4. Track your progress.MapMyRun is a FREE tool built for smartphones that eliminates the need for GPS watches, throwing breadcrumbs, or driving your car on a route to track your mileage. I listen to my music on my phone as I run and MapMyRun interrupts me every mile to let me know my pace, split time, and overall time.
This helps me push when I need to in a race, and lets me know when to dial it down if I’m going out too fast. MapMyRun also tracks your progress over time, charts your favorite routes, and much more.
Does carrying your phone in an armband annoy you? Not to toot our our horn, but Swoob’s bras allow you to stow your phone in your pocket as you’re moving without bouncing or getting sweaty. You can also tote a chapstick, key…or even pepper spray in there too.
5. Find good music and mantras. Pick a playlist that gets you jazzed, and time it out so the most inspiring songs come on when you need extra inspiration. Whether you burn out at mile three or need a jam to push you up a steep hill, select a power song and use it. I like Eye of the Tiger and Katy Perry’s Roar, but select a song that speaks to you.
I’ll be the first to admit that mantras can be cheesy, but when you’re on your own in a long race something has to propel you to the finish line. Create your own or find a new favorite on Instagram. My favorite run-gramers are Runspiration and Runningsayings. Something simple like telling yourself to just run the next mile can be enough to keep you going.
Longer statements can be effective for pumping you up before a race or run. Here is my fave:
“I’m a distance runner. I’ve been trained to keep going, even when it’s hard. When it hurts. When it sucks. When I don’t want to. I look past it. Relentless forward progress to the finish. Call it what you want: stubbornness, endurance, determination, guts. Deep down, I don’t know how to give up.”
I also love the statement tank top trend and have bought some from Abundant Heart with phrases like “Your pace or mine?” on the front. I also rock my “Swoob Now Sexy Later” tank at nearly every race finish line party. Wearing these just makes me feel powerful.
6. Find the wins, even in the losses.
Two weeks ago, I ran my personal best 5K time. As a woman who had to work to finish a 5K in under 30 minutes a few months ago, I was in shock to see the clock as I ran in read 25:41. A lot of sweat and hard work has gone into shaving those four minutes off my time, and I couldn’t have been happier to learn it also netted me my first First Place finish in my age group. Few things feel better than that.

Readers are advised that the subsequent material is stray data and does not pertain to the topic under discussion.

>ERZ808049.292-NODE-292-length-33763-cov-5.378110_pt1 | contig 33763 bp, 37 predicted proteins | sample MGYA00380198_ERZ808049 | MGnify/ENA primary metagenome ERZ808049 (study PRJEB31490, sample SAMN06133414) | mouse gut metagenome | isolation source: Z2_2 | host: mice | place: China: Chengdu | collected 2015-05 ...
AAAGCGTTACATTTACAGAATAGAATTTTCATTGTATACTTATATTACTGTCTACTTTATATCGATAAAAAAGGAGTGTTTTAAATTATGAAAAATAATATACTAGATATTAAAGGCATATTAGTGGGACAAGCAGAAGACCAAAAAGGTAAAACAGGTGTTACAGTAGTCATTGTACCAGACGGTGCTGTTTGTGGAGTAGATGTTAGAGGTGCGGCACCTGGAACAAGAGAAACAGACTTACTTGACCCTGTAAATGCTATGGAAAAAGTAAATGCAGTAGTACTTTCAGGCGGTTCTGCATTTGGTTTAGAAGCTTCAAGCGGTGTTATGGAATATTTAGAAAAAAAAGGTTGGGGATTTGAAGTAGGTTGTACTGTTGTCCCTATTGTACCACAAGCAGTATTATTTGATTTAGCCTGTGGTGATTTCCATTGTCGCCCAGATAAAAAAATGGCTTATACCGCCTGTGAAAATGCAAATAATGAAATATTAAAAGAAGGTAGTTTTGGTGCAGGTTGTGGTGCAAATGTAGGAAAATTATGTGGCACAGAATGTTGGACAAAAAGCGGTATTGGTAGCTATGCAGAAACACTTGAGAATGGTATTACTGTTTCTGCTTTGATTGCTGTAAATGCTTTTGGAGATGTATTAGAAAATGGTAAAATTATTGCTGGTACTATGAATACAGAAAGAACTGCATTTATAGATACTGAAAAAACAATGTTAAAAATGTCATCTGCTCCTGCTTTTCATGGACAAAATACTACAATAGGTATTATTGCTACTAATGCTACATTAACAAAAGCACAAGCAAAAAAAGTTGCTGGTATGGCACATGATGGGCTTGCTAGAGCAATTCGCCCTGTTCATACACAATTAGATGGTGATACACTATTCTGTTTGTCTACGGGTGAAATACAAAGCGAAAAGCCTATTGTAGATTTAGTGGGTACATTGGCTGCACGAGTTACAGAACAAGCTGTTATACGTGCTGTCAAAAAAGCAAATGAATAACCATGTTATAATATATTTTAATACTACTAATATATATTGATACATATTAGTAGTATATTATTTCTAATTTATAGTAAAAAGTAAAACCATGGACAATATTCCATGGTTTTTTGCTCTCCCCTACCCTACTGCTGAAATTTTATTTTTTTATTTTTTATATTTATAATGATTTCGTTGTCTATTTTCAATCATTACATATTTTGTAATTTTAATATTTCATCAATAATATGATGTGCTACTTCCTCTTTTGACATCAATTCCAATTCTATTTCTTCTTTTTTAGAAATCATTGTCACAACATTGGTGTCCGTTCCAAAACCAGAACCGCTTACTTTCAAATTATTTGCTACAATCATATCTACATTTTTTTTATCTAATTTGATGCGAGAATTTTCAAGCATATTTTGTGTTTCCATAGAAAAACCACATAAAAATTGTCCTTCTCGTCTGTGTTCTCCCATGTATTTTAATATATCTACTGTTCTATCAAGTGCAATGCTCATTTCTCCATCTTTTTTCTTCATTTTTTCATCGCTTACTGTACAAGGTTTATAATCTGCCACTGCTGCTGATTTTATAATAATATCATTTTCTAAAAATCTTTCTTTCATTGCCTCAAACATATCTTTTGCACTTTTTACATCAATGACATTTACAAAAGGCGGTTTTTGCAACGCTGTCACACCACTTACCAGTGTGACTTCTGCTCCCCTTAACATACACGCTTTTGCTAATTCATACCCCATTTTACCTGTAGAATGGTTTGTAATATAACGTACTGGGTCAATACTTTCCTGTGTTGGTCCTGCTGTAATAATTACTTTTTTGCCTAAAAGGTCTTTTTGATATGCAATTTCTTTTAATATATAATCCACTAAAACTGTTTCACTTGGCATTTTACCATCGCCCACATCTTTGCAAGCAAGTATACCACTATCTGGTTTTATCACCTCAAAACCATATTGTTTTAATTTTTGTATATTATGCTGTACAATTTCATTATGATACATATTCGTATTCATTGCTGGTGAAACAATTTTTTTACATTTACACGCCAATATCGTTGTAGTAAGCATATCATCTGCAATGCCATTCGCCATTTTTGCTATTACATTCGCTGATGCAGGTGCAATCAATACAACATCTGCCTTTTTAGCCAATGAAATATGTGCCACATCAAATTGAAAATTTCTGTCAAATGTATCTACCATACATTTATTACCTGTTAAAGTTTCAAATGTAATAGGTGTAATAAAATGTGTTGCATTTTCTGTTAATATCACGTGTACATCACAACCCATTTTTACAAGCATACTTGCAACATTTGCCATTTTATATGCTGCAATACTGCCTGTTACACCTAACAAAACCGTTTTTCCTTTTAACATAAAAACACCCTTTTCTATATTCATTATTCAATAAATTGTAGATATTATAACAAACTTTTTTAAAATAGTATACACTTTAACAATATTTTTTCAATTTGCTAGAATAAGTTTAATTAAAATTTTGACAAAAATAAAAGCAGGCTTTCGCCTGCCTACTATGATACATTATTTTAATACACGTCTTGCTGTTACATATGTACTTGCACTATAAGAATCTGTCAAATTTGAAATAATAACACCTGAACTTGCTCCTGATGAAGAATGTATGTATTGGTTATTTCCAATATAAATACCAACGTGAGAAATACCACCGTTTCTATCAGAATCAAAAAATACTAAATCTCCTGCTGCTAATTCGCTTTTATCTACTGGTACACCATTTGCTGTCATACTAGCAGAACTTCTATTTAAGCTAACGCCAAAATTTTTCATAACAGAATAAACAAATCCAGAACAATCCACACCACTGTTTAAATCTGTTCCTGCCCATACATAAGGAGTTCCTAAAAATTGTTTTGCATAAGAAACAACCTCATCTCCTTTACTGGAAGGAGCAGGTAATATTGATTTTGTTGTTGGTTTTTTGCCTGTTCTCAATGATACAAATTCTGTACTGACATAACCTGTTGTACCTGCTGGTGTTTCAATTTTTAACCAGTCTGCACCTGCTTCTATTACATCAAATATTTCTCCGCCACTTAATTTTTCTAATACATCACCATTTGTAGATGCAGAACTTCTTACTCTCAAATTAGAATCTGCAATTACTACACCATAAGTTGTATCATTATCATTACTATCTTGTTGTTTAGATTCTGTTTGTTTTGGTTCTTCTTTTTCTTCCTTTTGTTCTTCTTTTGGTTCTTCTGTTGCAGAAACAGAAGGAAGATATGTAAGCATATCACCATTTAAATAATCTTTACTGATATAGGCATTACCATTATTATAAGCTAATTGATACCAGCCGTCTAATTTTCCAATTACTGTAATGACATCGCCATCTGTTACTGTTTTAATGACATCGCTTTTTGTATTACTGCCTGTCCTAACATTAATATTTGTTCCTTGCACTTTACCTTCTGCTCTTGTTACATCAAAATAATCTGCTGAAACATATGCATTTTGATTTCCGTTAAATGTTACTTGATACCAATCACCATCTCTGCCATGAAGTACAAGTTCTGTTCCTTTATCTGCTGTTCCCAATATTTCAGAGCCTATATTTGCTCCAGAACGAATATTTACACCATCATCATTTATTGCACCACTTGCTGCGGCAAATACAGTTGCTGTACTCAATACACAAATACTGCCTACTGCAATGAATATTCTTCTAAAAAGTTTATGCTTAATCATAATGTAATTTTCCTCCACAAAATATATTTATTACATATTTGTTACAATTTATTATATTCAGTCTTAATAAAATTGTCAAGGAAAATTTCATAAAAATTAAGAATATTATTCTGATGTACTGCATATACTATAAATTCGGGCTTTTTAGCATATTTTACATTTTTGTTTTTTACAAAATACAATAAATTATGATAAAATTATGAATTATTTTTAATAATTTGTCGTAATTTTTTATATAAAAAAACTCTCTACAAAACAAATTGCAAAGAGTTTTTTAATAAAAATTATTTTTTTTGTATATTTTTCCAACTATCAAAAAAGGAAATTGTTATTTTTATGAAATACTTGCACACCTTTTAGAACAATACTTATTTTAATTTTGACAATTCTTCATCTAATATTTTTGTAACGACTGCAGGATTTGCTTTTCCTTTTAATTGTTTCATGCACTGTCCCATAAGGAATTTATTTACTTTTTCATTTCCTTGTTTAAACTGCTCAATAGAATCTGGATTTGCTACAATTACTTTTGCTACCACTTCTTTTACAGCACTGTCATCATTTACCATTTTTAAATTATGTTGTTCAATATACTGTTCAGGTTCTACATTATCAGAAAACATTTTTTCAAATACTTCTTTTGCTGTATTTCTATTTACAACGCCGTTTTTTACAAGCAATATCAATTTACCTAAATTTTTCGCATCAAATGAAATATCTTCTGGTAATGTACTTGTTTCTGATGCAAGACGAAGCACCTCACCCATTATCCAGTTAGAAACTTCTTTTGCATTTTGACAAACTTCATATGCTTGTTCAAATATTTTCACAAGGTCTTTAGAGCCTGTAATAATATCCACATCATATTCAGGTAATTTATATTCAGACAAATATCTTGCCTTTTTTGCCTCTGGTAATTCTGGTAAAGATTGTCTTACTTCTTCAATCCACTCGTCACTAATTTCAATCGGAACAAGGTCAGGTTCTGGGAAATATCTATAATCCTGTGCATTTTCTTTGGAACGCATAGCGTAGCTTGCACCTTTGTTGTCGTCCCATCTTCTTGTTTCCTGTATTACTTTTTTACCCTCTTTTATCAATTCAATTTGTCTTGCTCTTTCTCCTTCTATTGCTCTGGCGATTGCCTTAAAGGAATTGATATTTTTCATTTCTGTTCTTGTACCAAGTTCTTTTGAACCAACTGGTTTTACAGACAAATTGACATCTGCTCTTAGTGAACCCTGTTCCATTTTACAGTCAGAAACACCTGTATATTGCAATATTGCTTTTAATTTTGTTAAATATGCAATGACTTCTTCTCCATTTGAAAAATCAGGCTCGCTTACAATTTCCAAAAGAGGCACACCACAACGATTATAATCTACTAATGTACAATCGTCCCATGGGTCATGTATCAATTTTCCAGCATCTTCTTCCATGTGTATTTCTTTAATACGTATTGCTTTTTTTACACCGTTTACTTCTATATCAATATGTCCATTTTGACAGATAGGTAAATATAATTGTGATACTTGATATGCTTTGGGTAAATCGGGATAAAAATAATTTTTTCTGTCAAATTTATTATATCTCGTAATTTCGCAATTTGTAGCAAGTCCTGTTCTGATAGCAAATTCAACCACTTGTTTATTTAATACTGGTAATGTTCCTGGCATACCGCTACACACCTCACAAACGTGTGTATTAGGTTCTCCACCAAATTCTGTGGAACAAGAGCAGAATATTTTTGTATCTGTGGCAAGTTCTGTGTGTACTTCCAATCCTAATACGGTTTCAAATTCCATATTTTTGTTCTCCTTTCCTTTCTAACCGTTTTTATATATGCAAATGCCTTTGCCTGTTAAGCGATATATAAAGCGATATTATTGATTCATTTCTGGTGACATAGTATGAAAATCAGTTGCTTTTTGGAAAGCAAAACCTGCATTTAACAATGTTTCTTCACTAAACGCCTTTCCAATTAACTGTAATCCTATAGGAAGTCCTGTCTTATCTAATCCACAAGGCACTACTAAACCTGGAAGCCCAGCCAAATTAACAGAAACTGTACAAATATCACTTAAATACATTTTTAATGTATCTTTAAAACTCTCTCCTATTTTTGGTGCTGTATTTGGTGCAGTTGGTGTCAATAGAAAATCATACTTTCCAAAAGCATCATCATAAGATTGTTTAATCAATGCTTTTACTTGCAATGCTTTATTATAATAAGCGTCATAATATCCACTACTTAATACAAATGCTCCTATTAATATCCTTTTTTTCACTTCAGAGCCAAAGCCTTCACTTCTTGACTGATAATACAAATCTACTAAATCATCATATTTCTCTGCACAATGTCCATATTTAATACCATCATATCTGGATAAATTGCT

But you can’t expect to win all the time. A week
later I ran another 5K race. I was determined to finish faster and stronger than the week before. When the gun went off, I was hauling. I broke my own record for the first mile, finishing it in just 7:31. Sadly, starting out too fast left me disadvantaged in the hilly course and my overall time was the same as my week prior PR. A different race brings a different crowd of course, and this week the same time locked me in for fourth place in my age group.
Sure, I was disappointed to not place, but I still count it as a win to have run my fastest mile…even if it was the very thing that likely helped me lose. Be stoked when you accomplish your goals, but even if you don’t, find little wins to keep you inspired, like running a race without stopping or breaking your own record for a given distance. Little wins add up to big wins.
7. Put pen to paper. Don’t keep your goals in your head. Writing them down and reading them to yourself is a sure way to keep you on track. Anything you can do to motivate yourself is great.
Go ahead, set a big goal. I dare you. I thought it was ridiculous this summer to set out to place First in my age group, but hard work helped me accomplish it in a few short months. Just imagine what you can do if you really believe in yourself and work for it!
What are your race goals? How do you accomplish them? Share with us in the Comment section.